NAFTA Talks with Canada Continue, Trump Sets Deadline for Congress
WASHINGTON, DC - There is no rest for the weary. Contentions between the U.S. and Canada continue in the final hours of this week, as the governments seek to arrange a trifecta of trade between the two and Mexico. A deadline for today was set for the two northern-most North American countries to reach an agreement and announce to Congress their plan moving forward. The area of contest is the one our industry knows and loves: agriculture.
After its recent trade movements with Mexico, the U.S. has changed focus to create a better relationship with its northern neighbor. The U.S.’s focus on Canada’s ag policy, which President Trump has argued has been unfair for U.S. dairy, has been a primary point of concern, but Trump has also taken an interest in boosting American farmers in Midwestern states—which have seen a hit since tariff wars commenced between the U.S. and China, Canada, Mexico, and the European Union. With a deal expected to be signed between the U.S. and Canada no sooner than 90 days from now, according to Politico, the future looks bright but tumultuous.
The bumpy ride ahead includes continued talks on Ottawa, Canada’s refusal of the elimination of dispute-resolution panels, Bloomberg reports. Prime Minister Justin Trudeau is seemingly unchanging in his resolve to keep the northern country’s dairy system steady. Politico shares that U.S. producers feel the supply management system regulating their dairy exports north of the border have been unfair. However, those partaking in the negotiations between the U.S. and Canada are optimistic that a deal will eventually work itself out, but decision-makers have also been very clear in their determination to stay their course and keep their goals intact.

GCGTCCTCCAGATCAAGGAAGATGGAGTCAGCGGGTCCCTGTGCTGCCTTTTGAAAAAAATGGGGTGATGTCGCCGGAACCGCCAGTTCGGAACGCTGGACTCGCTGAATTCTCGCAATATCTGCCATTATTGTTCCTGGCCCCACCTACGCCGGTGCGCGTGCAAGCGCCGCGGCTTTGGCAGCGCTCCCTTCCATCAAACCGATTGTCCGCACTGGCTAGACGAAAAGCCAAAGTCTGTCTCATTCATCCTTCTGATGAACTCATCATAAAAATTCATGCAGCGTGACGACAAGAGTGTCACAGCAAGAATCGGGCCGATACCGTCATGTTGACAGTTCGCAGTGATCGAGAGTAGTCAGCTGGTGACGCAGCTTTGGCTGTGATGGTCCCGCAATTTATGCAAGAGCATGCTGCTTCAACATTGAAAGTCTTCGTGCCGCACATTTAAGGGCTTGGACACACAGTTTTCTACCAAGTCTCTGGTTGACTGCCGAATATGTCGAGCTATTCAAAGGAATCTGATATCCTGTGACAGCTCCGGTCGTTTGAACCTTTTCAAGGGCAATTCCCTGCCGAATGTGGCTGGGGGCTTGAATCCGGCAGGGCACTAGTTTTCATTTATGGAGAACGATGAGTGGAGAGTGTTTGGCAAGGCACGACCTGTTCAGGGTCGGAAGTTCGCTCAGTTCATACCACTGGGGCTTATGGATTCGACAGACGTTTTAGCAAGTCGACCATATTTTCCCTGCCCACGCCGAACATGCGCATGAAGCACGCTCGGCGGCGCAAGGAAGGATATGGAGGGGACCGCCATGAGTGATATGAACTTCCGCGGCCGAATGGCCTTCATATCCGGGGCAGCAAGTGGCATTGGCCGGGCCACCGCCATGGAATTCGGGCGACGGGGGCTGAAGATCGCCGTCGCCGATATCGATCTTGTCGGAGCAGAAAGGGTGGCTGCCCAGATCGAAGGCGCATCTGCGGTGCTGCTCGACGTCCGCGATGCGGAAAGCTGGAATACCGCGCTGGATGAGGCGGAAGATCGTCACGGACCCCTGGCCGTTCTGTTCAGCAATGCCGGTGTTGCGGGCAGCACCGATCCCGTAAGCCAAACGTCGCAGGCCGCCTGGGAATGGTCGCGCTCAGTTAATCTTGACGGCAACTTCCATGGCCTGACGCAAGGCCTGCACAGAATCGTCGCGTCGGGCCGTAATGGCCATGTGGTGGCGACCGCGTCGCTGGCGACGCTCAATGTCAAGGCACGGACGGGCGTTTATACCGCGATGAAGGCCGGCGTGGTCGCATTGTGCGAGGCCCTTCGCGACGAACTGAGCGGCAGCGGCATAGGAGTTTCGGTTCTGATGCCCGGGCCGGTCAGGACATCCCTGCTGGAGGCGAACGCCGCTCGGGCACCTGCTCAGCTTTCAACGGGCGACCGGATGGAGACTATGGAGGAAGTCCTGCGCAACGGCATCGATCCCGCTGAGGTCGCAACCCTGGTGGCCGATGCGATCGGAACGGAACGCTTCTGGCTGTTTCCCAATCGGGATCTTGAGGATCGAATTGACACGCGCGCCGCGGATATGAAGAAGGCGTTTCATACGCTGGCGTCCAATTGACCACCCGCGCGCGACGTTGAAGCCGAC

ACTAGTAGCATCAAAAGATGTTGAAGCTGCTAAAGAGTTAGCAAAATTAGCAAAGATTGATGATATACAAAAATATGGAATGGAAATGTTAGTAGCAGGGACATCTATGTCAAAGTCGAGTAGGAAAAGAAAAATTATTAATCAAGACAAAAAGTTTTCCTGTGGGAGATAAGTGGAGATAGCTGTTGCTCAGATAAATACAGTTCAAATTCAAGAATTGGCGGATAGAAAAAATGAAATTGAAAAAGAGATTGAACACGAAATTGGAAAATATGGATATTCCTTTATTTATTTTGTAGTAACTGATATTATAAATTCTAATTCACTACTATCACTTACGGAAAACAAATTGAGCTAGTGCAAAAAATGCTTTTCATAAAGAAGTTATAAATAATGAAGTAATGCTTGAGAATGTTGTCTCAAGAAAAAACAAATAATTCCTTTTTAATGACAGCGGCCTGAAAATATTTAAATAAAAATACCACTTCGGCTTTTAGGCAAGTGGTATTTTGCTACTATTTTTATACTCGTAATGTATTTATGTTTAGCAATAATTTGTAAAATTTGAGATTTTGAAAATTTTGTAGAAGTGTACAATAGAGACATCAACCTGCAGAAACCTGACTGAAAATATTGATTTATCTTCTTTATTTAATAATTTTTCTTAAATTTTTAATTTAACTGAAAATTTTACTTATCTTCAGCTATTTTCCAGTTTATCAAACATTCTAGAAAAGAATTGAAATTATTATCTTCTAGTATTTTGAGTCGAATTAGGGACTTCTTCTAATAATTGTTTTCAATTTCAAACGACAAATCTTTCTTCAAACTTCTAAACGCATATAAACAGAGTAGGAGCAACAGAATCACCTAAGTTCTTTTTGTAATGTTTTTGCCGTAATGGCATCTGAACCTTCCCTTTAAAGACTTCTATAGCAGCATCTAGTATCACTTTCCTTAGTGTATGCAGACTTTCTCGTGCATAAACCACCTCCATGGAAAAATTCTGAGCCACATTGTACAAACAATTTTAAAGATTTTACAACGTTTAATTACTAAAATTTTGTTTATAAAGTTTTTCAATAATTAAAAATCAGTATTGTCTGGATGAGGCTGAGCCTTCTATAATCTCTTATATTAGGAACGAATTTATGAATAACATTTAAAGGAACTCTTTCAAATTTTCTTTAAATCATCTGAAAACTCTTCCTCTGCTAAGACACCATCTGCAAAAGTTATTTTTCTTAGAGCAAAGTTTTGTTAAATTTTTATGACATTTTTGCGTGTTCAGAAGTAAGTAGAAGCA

“We are looking forward to signing the right deal for Canada. But we have all been very clear, we will only sign a deal if it is a good deal for Canada,” Trudeau expressed at an event in Oshawa, Ontario.
Canadian Foreign Affairs Minister Chrystia Freeland shared with reporters that she expects smoother seas ahead as the two countries inch closer to a deal.
“Canada is a country that is good at finding win-win compromises. Having said that, we will always stand up for the national interest,” she expressed after a meeting with U.S. Trade Representative Chief Robert Lighthizer. “We’ll only agree to a deal that’s good for Canada. We’re not there yet.”
South of Canada’s border, Trump remains steadfast in his determination to create a solution for trade.
“Canada’s going to make a deal at some point. It may be by Friday or it may be within a period of time, but ultimately they have no choice,” Trump shared in an interview with Bloomberg. “I think we’re close to a deal.”
As Trump and Trudeau move forward, and the the war on tariffs resolves into a policy treaty for steady trade, how will the ag industry change to shifting demands? AndNowUKnow will keep you updated.